In “Broken Sets (eBay),” 2009-10, a series of digital C-prints, Umbrico transforms images of damaged LCD monitors into dreamy color abstractions. Vendors of these busted TVs advertise them switched on so that buyers will know they “work.” Light leaks through cracks and holes in striated spectrums, drippy horizons and clouded pools. Since Umbrico uses metallic paper, the prints also have a sheen. In an earlier body of work, she collected images of intact TVs for sale, always with the monitors mirroring both the camera flash and strangely intimate, shadowy reflections of the sellers. You can’t help but wonder what private drama produced the destruction in “Broken Sets”—the five holes in one set look as if shot out by bullets. In another, diabolically fractured images of wide-eyed Power Puff Girls materialize in the ruins as witnesses to whatever event did them in.
Umbrico’s prints are varied in format and technology; she chooses her matrix with a thoughtful sense of what fits the subject. For “Desk Trajectories (As Is 20 Desks),” 2010, 20 black-and-white images (all 8½ by 11 inches) are produced in a medium called Risography, which generates digital prints in great number from a drum-shaped apparatus. (This is an edition of just five.) Umbrico wanted her pictures velvety and dark because they show built-in cubicle desks for sale “as is” on the Internet, and she liked the idea of pairing desks and inkiness. (In conjunction with the show, she also produced a handsome little black-on-black Troy Brauntuch-like artist’s book of the desks, in which the pages actually smudge your fingers as you turn them.) Whoever was selling the goods cropped the initial images close so that the furniture barely fits inside the frame, let alone into its architectural niche. The series presents a suggestive obsolescence reminiscent of that of the Bechers’ towers and silos.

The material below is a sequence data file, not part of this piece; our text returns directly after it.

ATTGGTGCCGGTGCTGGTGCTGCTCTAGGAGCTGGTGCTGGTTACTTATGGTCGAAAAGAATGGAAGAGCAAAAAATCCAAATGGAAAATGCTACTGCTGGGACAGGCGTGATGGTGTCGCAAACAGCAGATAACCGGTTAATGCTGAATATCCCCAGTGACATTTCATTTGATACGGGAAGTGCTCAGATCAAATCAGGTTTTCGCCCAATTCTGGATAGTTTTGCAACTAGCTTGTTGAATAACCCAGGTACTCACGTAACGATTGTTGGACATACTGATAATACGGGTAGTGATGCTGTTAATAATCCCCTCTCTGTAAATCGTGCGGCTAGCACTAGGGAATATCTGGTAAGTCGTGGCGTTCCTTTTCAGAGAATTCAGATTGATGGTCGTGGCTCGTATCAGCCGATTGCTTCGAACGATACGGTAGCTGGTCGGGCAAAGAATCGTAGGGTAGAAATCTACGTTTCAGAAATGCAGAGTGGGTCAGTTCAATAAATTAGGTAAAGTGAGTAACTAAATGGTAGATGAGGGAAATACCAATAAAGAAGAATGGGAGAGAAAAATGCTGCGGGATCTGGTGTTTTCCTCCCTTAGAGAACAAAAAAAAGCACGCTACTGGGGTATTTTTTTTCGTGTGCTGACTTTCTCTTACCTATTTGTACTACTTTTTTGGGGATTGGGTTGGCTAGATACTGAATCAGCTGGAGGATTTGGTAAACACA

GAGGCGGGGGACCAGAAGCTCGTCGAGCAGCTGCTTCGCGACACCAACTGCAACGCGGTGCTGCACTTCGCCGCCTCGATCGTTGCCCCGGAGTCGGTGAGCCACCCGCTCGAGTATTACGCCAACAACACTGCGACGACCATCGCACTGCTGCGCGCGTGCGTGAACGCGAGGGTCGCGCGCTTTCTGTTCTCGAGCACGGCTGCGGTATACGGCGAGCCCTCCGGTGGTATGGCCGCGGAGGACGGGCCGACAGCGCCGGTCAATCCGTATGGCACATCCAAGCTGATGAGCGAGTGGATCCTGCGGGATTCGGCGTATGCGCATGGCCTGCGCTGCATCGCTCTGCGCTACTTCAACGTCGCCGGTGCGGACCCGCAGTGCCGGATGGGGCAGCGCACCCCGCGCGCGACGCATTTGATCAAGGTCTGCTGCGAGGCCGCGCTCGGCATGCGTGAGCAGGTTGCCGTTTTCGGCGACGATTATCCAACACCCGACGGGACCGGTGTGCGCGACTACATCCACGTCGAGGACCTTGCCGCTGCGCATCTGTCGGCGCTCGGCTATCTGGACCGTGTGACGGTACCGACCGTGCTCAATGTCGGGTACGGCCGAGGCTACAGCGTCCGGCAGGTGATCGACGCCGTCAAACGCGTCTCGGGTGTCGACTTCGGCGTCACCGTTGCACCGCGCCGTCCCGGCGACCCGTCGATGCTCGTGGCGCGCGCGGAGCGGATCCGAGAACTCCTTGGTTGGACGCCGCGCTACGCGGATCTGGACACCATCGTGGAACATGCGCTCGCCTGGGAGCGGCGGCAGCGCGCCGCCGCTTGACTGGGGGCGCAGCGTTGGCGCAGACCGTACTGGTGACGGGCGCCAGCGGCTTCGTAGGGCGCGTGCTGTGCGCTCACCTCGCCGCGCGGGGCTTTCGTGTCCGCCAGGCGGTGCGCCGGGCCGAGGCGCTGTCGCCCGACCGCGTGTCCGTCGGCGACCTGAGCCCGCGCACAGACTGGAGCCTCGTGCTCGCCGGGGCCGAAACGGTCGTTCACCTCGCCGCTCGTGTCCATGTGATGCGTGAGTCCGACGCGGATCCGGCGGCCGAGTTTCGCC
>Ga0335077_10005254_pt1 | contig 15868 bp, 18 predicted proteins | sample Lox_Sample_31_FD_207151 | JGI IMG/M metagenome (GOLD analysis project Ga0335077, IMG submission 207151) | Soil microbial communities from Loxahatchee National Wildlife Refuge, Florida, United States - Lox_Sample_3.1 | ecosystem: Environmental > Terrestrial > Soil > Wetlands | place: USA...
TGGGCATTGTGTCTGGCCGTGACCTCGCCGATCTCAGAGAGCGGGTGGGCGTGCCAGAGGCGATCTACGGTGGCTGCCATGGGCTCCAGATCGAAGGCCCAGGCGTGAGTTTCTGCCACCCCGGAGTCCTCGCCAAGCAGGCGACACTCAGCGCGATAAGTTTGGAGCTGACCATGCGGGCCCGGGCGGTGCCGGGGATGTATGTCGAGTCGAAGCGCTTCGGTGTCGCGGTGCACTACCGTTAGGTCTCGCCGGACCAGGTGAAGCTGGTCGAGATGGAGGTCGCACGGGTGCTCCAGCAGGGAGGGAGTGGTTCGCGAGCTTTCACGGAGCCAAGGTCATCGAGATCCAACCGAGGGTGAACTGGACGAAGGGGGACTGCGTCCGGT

More humorous is Zenith Replacement Parts—eBay (2009), a 13-square-inch grid of 20 powdery-looking digital C-prints showing sealed, dusty boxes presumably containing components for sale. Hard to tell, though, what’s on offer, since all we see is the closed boxes. Why anyone would want to take a risk on parts for obsolescent TVs is a mystery, to be sure, but Umbrico forces us to recognize our desire to see and understand, itself a kind of consumption, as something deep and essential, and equally impenetrable. We are all too willing to jettison common sense in order to indulge.
Photo: Penelope Umbrico: From the series “Broken Sets (eBay),” 2009-10, digital C-print on metallic paper, 30 by 40 inches; at LMAK Projects.